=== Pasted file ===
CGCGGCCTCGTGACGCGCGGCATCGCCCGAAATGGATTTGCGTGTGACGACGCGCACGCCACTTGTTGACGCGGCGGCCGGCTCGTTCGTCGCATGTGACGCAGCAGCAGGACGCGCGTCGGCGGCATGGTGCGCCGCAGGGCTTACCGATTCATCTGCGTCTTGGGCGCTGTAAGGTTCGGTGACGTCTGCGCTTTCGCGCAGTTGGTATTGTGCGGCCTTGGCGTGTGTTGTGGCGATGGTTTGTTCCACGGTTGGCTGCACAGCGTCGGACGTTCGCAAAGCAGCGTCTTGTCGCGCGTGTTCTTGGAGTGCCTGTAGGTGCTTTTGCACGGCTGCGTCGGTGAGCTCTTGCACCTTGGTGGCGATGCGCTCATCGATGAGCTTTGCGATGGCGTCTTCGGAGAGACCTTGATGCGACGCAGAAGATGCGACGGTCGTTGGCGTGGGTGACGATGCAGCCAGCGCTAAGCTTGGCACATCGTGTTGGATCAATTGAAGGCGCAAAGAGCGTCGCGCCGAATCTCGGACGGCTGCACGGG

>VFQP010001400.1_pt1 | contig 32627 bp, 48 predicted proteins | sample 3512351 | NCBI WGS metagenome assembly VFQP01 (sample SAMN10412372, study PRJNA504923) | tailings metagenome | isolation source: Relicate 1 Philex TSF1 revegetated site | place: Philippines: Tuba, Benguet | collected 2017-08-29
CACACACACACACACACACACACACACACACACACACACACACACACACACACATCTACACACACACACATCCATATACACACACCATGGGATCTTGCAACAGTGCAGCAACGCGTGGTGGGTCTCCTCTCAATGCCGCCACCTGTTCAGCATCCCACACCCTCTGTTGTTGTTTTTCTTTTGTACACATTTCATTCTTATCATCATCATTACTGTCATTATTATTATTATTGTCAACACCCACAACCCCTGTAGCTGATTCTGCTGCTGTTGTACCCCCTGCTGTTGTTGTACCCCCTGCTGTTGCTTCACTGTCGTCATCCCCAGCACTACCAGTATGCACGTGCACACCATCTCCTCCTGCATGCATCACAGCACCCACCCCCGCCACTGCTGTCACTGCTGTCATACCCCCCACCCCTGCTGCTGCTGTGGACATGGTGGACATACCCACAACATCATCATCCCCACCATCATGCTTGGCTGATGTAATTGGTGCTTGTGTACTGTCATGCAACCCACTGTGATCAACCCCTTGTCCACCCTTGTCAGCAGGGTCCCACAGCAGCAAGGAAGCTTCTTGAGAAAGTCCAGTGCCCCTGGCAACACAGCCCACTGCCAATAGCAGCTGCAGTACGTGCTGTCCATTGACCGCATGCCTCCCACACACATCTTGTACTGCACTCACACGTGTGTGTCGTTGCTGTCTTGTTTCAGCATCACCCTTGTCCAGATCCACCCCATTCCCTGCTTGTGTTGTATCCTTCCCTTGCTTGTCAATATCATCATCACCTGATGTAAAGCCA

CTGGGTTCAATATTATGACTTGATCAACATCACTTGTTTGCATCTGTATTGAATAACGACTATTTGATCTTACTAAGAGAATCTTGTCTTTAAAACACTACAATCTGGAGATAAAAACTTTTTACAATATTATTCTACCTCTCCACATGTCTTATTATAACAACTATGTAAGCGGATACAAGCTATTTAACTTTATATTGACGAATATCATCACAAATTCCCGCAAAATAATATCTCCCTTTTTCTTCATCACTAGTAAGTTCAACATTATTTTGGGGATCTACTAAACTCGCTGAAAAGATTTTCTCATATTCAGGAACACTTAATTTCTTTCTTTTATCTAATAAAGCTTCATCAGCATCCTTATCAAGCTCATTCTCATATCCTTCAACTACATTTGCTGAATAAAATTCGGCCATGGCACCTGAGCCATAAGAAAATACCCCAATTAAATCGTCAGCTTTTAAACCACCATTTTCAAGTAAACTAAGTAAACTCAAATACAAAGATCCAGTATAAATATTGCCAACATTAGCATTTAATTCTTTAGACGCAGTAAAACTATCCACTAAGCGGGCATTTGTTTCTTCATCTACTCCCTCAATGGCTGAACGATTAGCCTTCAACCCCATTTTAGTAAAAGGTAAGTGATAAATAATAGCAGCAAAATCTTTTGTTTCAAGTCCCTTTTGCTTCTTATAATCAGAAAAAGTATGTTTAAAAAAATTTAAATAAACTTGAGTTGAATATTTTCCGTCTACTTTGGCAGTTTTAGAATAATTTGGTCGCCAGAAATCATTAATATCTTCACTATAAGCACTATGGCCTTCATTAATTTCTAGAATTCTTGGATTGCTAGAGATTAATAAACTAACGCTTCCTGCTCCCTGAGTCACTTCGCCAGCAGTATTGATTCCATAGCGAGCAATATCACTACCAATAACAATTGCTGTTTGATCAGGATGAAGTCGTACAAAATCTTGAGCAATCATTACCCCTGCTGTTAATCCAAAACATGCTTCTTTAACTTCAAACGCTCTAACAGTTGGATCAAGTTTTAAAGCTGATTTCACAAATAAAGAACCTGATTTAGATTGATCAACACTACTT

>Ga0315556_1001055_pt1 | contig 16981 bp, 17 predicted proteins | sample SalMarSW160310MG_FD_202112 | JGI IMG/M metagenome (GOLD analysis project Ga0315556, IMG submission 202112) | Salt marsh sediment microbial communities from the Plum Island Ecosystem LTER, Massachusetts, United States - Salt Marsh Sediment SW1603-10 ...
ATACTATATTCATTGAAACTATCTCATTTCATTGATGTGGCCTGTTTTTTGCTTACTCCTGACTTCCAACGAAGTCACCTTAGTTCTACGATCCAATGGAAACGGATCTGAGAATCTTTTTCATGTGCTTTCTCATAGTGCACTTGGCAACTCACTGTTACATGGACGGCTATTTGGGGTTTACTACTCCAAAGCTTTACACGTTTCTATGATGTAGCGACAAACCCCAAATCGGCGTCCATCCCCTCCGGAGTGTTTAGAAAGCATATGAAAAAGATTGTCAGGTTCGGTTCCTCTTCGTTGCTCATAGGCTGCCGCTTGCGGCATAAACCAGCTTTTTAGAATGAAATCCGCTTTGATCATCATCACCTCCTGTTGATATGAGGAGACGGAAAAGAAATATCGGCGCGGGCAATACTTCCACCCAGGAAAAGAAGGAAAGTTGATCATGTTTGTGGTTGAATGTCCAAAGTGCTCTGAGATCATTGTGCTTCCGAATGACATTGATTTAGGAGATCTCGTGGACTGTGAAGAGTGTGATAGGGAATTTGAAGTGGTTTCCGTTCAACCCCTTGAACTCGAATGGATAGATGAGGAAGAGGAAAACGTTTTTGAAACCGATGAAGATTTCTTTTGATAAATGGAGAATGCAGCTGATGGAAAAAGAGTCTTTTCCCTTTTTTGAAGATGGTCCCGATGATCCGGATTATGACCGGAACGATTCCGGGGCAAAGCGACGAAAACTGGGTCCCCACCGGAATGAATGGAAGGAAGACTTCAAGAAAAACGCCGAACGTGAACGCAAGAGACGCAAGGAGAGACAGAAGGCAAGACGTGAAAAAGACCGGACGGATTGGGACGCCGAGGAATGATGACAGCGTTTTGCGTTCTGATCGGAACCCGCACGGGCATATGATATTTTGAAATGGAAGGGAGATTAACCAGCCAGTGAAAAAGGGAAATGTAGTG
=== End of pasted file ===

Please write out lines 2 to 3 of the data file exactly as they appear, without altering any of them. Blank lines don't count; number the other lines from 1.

>VFQP010001400.1_pt1 | contig 32627 bp, 48 predicted proteins | sample 3512351 | NCBI WGS metagenome assembly VFQP01 (sample SAMN10412372, study PRJNA504923) | tailings metagenome | isolation source: Relicate 1 Philex TSF1 revegetated site | place: Philippines: Tuba, Benguet | collected 2017-08-29
CACACACACACACACACACACACACACACACACACACACACACACACACACACATCTACACACACACACATCCATATACACACACCATGGGATCTTGCAACAGTGCAGCAACGCGTGGTGGGTCTCCTCTCAATGCCGCCACCTGTTCAGCATCCCACACCCTCTGTTGTTGTTTTTCTTTTGTACACATTTCATTCTTATCATCATCATTACTGTCATTATTATTATTATTGTCAACACCCACAACCCCTGTAGCTGATTCTGCTGCTGTTGTACCCCCTGCTGTTGTTGTACCCCCTGCTGTTGCTTCACTGTCGTCATCCCCAGCACTACCAGTATGCACGTGCACACCATCTCCTCCTGCATGCATCACAGCACCCACCCCCGCCACTGCTGTCACTGCTGTCATACCCCCCACCCCTGCTGCTGCTGTGGACATGGTGGACATACCCACAACATCATCATCCCCACCATCATGCTTGGCTGATGTAATTGGTGCTTGTGTACTGTCATGCAACCCACTGTGATCAACCCCTTGTCCACCCTTGTCAGCAGGGTCCCACAGCAGCAAGGAAGCTTCTTGAGAAAGTCCAGTGCCCCTGGCAACACAGCCCACTGCCAATAGCAGCTGCAGTACGTGCTGTCCATTGACCGCATGCCTCCCACACACATCTTGTACTGCACTCACACGTGTGTGTCGTTGCTGTCTTGTTTCAGCATCACCCTTGTCCAGATCCACCCCATTCCCTGCTTGTGTTGTATCCTTCCCTTGCTTGTCAATATCATCATCACCTGATGTAAAGCCA